As in any hospital, there are policies and procedures to guide the safe prescribing, ordering and transcribing of medications. All prescriptions for inpatients and outpatients are prescribed through the electronic prescription system or by a legible, written order in the event of a system interruption. No verbal or telephone orders are allowed except during medical emergencies and resuscitations. All incoming new physicians are trained in correct prescribing and transcribing practices and adherence to elements of a complete order. The use of dangerous abbreviations, symbols and dose designations are avoided by posting a list of High-Risk Abbreviations and Symbols in every consultation room, patient treatment room and by the computers. IMH strives for 100% medication reconciliation to be performed by a pharmacist within 24-hours of admission, and by a pharmacist or a nurse at the point of discharge.

Only those permitted by the organization and by relevant licensure shall prescribe or order medications. A process is in place to limit, when appropriate, the prescribing practices of individuals. There are some prescription restrictions that must be adhered to, depending on the prescribing physician's level of training and specialization. For example, methadone prescribing is limited to physicians who are Registrar level and above (psychiatrists listed in the specialist register of the Singapore Medical Council) and practicing in the Department of Addiction Medicine.

Those permitted to prescribe and order medications are known to all who dispense and administer medications. A process is in place to contact the individual who prescribed the medication when questions arise. All physicians' signatures and photos are captured for identification and verification of physicians authorized to prescribe at IMH. This list is modified periodically to update any incoming or outgoing physicians.

A licensed pharmacist, or in the absence of a pharmacist, a trained professional (a physician), reviews each prescription or medication order for appropriateness prior to dispensing and administration. Those who review medication orders are shown competent to do so by education, training or by demonstrated competency in the review process. Staff education, qualifications and training is assessed by obtaining primary source verification prior to employment. Pharmacy staff competency is assessed at the point of recruitment via an induction checklist and thereafter continually via a competency assessment checklist. Having attained at least a 70% passing mark on a written assessment of pharmacotherapeutic knowledge, monthly workload reports, and the number of medication related errors are all deliberated at the annual performance review for pharmacists.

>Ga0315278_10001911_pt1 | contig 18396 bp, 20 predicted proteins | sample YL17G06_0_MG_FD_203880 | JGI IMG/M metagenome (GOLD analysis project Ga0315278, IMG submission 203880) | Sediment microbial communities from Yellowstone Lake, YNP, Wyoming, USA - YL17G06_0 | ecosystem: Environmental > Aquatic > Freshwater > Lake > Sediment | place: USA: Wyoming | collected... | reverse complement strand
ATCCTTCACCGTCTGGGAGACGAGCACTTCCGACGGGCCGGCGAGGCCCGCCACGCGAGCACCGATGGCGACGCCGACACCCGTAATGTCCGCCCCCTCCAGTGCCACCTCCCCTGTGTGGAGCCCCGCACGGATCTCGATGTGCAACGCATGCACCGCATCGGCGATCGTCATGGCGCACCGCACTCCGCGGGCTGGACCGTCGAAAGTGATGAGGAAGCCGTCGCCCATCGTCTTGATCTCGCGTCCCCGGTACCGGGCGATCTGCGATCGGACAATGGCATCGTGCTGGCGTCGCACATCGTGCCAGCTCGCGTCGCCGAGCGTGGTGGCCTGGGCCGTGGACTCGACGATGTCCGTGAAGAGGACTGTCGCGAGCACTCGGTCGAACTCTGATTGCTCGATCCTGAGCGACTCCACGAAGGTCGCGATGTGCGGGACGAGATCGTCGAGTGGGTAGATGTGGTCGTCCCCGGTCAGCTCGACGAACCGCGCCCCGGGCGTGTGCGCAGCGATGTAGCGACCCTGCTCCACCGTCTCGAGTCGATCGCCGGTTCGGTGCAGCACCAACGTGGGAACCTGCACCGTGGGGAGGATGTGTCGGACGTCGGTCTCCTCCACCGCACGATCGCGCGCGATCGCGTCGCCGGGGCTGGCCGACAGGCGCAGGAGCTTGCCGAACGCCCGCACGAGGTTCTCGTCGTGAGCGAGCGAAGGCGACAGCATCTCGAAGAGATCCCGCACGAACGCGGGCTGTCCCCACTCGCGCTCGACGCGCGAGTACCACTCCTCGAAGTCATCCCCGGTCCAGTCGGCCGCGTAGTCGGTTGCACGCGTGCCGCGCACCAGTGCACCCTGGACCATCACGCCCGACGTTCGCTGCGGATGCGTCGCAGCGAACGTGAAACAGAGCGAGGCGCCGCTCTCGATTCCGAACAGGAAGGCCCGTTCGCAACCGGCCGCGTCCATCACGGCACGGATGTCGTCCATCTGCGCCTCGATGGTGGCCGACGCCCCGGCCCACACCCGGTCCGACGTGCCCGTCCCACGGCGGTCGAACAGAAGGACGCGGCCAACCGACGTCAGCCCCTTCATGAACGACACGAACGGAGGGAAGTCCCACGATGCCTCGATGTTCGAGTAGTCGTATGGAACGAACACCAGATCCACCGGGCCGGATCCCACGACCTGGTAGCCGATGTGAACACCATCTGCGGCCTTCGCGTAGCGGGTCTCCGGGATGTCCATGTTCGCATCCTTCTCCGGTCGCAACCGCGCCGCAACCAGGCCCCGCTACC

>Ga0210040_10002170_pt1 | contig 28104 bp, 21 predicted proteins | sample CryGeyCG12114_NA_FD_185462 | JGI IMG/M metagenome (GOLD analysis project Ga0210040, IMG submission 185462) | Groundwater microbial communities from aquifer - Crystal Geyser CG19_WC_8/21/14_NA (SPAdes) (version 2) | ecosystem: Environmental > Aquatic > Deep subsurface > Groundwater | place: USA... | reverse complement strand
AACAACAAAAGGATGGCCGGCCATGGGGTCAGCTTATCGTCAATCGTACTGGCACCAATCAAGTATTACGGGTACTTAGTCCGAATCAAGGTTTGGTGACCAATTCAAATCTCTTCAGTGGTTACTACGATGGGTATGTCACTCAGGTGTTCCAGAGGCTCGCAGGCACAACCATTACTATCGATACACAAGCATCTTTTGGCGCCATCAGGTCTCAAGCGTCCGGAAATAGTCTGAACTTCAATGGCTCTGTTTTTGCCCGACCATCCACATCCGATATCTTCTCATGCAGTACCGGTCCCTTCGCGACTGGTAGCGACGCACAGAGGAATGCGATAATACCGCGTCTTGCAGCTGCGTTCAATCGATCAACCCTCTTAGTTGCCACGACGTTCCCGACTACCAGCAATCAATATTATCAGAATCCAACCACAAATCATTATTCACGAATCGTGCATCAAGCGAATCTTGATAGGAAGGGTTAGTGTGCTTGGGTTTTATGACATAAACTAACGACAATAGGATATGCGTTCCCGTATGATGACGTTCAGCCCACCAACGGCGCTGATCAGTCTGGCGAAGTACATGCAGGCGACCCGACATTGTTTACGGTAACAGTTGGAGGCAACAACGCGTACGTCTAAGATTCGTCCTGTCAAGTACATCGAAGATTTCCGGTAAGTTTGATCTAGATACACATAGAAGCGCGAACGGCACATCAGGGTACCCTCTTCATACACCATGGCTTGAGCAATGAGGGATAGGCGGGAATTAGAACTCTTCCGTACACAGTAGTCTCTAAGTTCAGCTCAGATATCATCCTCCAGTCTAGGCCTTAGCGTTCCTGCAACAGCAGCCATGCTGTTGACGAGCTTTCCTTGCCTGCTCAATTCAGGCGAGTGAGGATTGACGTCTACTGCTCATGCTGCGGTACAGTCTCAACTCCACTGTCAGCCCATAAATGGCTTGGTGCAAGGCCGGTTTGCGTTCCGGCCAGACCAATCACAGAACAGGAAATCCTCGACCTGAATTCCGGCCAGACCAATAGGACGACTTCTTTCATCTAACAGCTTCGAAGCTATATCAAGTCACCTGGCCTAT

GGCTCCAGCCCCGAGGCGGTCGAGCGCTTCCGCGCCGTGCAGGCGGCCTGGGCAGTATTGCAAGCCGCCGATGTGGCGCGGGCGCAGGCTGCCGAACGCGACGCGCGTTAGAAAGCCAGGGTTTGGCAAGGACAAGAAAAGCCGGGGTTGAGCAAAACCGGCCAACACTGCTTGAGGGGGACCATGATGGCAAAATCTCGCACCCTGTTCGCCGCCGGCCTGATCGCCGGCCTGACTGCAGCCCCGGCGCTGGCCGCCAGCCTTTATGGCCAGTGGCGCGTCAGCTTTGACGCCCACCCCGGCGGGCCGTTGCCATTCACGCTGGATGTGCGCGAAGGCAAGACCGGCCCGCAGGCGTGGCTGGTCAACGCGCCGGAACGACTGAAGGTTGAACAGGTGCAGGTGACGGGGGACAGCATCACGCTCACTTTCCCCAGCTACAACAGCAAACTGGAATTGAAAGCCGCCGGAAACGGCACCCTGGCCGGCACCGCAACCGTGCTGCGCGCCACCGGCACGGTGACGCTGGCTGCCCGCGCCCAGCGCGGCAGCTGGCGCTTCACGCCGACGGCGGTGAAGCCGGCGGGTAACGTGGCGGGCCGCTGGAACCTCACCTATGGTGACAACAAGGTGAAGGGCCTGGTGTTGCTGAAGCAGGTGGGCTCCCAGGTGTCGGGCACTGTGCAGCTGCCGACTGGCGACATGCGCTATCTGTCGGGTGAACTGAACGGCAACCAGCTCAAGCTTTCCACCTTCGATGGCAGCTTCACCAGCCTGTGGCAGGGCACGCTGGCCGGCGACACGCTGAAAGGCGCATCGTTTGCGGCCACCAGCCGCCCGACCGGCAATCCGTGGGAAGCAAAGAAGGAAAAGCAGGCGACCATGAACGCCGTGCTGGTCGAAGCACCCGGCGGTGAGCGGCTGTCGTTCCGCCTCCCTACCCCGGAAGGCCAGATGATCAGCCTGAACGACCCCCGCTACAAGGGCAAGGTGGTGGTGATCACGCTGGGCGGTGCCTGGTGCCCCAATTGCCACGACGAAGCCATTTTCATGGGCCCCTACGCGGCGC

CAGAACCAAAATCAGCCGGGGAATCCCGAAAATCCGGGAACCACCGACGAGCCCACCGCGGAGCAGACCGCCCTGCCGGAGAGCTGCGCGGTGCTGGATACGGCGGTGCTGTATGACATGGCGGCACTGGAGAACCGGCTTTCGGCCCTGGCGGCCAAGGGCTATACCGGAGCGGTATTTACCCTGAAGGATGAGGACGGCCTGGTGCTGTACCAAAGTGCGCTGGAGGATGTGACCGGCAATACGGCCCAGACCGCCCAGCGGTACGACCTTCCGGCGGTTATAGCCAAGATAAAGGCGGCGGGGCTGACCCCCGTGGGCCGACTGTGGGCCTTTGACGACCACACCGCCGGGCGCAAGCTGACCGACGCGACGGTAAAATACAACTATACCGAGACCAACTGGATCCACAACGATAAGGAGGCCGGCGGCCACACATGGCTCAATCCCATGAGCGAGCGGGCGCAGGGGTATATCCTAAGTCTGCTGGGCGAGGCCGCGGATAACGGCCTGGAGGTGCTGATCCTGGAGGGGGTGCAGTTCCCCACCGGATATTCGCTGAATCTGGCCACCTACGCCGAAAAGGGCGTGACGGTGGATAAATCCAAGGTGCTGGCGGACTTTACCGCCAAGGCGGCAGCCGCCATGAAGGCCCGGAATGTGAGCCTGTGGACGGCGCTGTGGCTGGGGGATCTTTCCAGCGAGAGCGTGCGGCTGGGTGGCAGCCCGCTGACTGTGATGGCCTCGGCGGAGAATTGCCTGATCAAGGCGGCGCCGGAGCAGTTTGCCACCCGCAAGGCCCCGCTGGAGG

A system is used to dispense medications in the right dose to the right patient at the right time. Computer software used to cross-check drug interactions are updated quarterly and patient drug allergy reports are updated at midnight.

Most medications are dispensed in ready-to-administer form to minimize opportunities for error during administration and there is a uniform dispensing and distribution system from all pharmacy locations including satellite pharmacies within the hospital. There are work instructions that define the actions and responsibilities of the pharmacy store personnel in issuing, replenishing, transferring, returning of pharmaceuticals and handling of E-Kits. Drug samples are delivered to and kept in the pharmacy, segregated from other medications with their inventory monitored, recorded and tracked. The pharmacy controls the availability and the use of drug samples. Clinic patients are dispensed samples from the pharmacy after producing a signed prescription.

A directorial standard defines the actions and responsibilities of the physician and the registered nurse who are authorized in the administration of medications. It also includes the actions and responsibilities of an enrolled nurse (an assistant nurse supervised by a registered nurse) in the administration of topical medications for the eyes, ears, nose and skin. The process for preparation and supervision of oral medications by a registered nurse for self-administration by patients in the rehabilitation wards are also incorporated into the standards.

Established procedures have been created for handling a patient's own medications brought to the hospital, and actions and responsibilities of personnel handling those medications until the time of discharge. Patient own medications should be identifiable, properly labeled, and neither deteriorated (no discoloration or change in appearance) nor expired. When CD and CPD are administered, it should be recorded accordingly and witnessed by another registered nurse.